The Whalley Trial: Postscript

Editor’s Note: John Whalley, the former Economic Development Manager of the Cape Breton Regional Municipality (CBRM) is suing the CBRM for constructive dismissal. The case finally came to trial from 20-24 August 2018 and the Spectator was there. We’re presenting our coverage in a series of articles because the trial touched on so many issues of interest to CBRM residents. This is the final installment. (Read Part I,Part II,Part III,Part IV,Part V, Part VIPart VIIPart VIII, Part IX, Part XPart XI and Part XII)


Tony Mozvik

Tony Mozvik

The CBRM’s lawyer, Tony Mozvik, was given one final opportunity to speak and his opening line was perhaps the most memorable of the entire trial, given that it was spoken by a lawyer representing a municipality:

My friend referenced the Municipal Government Act, in spite of saying that he wasn’t going to, and that’s fine. I have a big ‘who cares?’ about the Municipal Government Act in this submission.

For a thrilling moment, I thought this was some sort of declaration that the CBRM would no longer be bound by the MGA – mutiny! But then I tuned back in to Mozvik’s discourse:

The Municipal Government Act really doesn’t have anything to do with anything at this point in time. It has nothing to do with constructive dismissal, mitigation or employment obligations and/or mitigation. It is simply a mechanism to highlight what I would say is the principal of ‘No good deed goes unpunished.’

The mayor, being a good guy, sent out word to [Whalley], after he resigned saying that, ‘You know, you can come back’ through Ms. Walsh. And what they do is they try to turn it on its face, by saying he had no authority to do that.

Now, it was a simple comment, a reaching out, obviously something would have had to happen if Mr. Whalley took him up on it. The mayor didn’t say he had a job or he was going to give him a job personally, everybody knows the mayor can’t hire or fire something. The mayor knows that.

(Given that CBRM CAO Marie Walsh had testified earlier that the mayor had, in fact, hired staffers who reported directly to him, I think this last point is debatable, but I am no lawyer.)

Mozvik used his final minutes to argue that Whalley had other responsibilities than the port, that he was one of a number of people who worked on the port file, that the concerns he’d raised about the McKeil deal were answered by the Regional Solicitor and the Department of Municipal Affairs, that Whalley had known responsibility for the port was going to be transferred to the new port corporation, that there was no evidence of Whalley experiencing “psychological difficulties” or seeking “psychological help” after he resigned, that after 18 years on the job it took Whalley only an hour to resign and that believing in the existence of a contract other than the letter of hire was like “watching a movie” and being asked to “suspend belief.” (By which I presume he meant, “suspend disbelief,” otherwise, he must be an awful person to watch movies with.)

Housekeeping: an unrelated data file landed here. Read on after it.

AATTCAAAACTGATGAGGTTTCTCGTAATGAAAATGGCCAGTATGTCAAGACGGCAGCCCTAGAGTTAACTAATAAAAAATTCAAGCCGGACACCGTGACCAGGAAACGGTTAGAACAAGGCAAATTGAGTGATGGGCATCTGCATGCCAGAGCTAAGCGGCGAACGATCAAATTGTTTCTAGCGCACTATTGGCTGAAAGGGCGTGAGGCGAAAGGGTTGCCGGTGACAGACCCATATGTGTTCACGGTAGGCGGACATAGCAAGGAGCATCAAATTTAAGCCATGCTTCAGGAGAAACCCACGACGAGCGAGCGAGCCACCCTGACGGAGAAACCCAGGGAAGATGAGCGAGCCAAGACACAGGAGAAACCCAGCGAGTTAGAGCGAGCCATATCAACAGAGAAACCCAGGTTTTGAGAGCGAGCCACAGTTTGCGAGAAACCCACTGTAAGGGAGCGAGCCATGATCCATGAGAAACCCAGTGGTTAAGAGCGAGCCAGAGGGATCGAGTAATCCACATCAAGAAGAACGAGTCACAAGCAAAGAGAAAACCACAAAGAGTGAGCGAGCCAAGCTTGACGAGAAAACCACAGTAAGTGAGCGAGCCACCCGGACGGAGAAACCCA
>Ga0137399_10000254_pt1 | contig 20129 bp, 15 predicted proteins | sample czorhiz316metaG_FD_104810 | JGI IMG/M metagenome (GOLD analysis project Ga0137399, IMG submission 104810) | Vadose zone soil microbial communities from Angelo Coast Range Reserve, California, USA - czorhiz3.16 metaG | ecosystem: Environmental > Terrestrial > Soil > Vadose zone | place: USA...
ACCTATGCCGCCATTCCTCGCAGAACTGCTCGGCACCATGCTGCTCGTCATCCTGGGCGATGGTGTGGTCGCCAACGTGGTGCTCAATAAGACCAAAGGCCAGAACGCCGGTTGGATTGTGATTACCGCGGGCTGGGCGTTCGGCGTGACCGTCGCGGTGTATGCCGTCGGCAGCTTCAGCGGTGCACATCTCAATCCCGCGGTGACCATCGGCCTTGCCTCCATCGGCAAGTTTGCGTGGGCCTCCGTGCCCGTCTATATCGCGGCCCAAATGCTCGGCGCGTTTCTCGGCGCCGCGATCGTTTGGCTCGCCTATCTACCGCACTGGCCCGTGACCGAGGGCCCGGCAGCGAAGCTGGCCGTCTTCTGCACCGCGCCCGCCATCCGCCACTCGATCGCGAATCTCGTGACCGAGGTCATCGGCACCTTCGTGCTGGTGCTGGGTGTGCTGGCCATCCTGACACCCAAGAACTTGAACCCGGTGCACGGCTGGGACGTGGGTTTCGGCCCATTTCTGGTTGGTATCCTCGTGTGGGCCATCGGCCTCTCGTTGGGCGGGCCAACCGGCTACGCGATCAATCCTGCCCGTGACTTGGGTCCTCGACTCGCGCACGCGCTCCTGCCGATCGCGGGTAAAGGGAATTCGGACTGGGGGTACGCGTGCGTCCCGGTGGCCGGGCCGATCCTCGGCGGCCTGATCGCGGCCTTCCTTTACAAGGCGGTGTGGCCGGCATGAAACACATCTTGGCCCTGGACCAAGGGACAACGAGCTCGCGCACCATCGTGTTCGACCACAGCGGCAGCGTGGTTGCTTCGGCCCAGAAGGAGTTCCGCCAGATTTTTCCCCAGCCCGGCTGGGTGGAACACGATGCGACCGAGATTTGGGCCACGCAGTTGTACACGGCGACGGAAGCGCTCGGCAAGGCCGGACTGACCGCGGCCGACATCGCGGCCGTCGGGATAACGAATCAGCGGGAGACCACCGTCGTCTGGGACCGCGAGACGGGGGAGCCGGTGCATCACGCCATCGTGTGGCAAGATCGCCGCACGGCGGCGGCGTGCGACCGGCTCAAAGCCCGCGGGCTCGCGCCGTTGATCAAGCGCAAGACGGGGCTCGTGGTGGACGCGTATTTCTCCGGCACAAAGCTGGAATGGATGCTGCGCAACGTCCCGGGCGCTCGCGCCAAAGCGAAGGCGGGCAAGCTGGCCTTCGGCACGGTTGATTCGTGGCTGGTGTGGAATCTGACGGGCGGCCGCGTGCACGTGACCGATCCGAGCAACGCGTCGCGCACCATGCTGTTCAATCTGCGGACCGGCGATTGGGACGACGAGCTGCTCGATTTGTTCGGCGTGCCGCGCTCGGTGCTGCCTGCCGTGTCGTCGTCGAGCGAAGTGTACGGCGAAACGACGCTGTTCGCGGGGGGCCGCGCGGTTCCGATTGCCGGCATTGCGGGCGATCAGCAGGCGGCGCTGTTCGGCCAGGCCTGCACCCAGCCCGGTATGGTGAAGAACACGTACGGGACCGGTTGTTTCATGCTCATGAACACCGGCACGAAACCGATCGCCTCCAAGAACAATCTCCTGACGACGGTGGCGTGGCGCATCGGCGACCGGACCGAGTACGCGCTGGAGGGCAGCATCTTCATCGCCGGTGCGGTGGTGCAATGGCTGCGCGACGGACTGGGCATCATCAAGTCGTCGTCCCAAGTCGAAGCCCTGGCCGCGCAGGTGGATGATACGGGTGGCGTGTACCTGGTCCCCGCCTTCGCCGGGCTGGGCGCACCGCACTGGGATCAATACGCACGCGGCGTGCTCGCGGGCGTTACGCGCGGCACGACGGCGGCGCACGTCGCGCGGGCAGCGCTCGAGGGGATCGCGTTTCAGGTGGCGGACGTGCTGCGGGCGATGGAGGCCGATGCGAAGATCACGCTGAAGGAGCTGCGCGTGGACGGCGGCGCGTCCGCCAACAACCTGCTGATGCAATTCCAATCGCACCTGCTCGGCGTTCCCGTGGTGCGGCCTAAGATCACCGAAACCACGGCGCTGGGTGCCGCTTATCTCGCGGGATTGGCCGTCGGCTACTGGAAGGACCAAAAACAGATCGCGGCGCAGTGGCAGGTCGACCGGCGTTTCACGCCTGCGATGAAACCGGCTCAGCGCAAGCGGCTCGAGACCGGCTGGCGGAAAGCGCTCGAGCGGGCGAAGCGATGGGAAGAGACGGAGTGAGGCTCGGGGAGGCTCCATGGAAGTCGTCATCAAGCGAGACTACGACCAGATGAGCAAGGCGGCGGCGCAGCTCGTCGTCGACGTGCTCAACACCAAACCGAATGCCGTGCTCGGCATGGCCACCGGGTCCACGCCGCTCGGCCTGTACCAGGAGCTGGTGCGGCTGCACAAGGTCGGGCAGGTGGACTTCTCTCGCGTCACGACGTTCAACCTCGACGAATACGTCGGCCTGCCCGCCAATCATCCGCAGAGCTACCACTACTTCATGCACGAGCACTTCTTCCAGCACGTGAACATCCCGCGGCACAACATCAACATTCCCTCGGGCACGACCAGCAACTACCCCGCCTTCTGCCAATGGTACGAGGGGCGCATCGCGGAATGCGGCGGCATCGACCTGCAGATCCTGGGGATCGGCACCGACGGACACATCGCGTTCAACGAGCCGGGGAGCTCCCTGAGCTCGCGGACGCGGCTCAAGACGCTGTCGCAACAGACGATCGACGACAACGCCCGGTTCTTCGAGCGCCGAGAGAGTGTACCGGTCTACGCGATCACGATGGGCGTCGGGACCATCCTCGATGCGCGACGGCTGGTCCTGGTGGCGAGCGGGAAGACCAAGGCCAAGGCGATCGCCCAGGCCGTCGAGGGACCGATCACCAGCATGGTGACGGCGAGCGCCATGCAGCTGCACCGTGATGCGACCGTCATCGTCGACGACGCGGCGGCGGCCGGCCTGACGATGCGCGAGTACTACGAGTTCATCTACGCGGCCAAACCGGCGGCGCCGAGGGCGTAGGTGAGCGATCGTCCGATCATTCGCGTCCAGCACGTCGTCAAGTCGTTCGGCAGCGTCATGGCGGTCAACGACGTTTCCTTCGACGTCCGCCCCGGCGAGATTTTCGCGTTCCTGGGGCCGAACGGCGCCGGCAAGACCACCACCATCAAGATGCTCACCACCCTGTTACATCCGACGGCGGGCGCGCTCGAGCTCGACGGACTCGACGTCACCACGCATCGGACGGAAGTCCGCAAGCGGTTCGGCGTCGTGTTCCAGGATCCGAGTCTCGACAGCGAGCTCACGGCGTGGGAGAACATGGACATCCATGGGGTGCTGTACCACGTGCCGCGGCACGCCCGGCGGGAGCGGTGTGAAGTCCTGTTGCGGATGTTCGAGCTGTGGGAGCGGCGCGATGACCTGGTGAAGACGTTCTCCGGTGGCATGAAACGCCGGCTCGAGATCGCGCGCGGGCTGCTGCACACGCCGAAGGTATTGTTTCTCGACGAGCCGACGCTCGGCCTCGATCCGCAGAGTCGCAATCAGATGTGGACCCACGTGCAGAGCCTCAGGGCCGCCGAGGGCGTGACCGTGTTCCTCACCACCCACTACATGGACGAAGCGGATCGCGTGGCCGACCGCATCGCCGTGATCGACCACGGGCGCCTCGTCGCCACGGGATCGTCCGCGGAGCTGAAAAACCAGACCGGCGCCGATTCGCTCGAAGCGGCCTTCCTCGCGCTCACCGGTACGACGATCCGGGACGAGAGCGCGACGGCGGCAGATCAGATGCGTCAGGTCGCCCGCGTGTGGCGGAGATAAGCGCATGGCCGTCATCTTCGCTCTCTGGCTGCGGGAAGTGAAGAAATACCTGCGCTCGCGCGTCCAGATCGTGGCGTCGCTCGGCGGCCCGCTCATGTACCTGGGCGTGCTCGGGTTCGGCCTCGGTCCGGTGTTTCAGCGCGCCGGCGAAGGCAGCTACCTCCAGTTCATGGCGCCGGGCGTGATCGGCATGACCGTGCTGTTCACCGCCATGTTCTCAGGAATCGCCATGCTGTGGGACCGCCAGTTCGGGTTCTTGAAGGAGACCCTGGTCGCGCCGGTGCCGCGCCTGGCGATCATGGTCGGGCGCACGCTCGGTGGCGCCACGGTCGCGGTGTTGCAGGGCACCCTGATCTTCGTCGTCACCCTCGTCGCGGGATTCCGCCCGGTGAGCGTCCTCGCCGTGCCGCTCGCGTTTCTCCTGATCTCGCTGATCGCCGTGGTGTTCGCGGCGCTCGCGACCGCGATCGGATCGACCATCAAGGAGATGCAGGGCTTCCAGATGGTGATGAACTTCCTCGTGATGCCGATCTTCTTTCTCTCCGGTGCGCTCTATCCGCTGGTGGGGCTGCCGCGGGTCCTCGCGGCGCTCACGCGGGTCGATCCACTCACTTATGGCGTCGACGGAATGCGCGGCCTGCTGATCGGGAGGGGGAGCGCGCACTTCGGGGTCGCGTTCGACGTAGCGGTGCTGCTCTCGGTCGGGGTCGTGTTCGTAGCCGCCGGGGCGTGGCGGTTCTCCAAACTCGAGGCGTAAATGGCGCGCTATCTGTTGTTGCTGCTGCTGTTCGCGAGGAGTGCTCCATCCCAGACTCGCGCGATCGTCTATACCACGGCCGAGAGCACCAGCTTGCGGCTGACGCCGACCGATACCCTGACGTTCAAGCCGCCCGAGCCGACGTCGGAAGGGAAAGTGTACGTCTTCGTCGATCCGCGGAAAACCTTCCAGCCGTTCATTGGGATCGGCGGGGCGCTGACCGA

And then, the defense rested.


Last words

Appropriately, the final words were those of Justice Patrick Murray, who had a couple of questions for each of the lawyers.

Murray asked Mitchell if he should consider the Parol Evidence Rule in determining the terms of Whalley’s contract.

In Canada (according to Duhaime’s Encyclopedia of Law), the Alberta Court of Appeal described the rule this way in Gainers Inc. v. Pocklington Financial Corporation:

When the deal is complete in the written contracts…., other evidence (parol evidence) is inadmissible to vary or contradict a clear written contract.

Mitchell, in response, maintained that there were three different kinds of contracts (entirely written, entirely oral and some combination of written and oral) and pointed Justice Murray to Sattva Capital Corp. v. Creston Moly Corp, which he clearly felt had some relevance to Whalley’s case, but as he didn’t have time to elaborate on just how it related to Whalley’s case, there’s nothing more I can say about it.

Having posed his questions, Justice Murray thanked everyone for participating in the trial and said he would hand down his decision in a timely manner, although he declined to set a date, saying only that he would release it when he’s ready and when he’s comfortable with releasing it.

And with that, court was adjourned.

Featured photo: Justice Patrick Murray, for the record, did not use a gavel. I have taken some artistic license with the photo.


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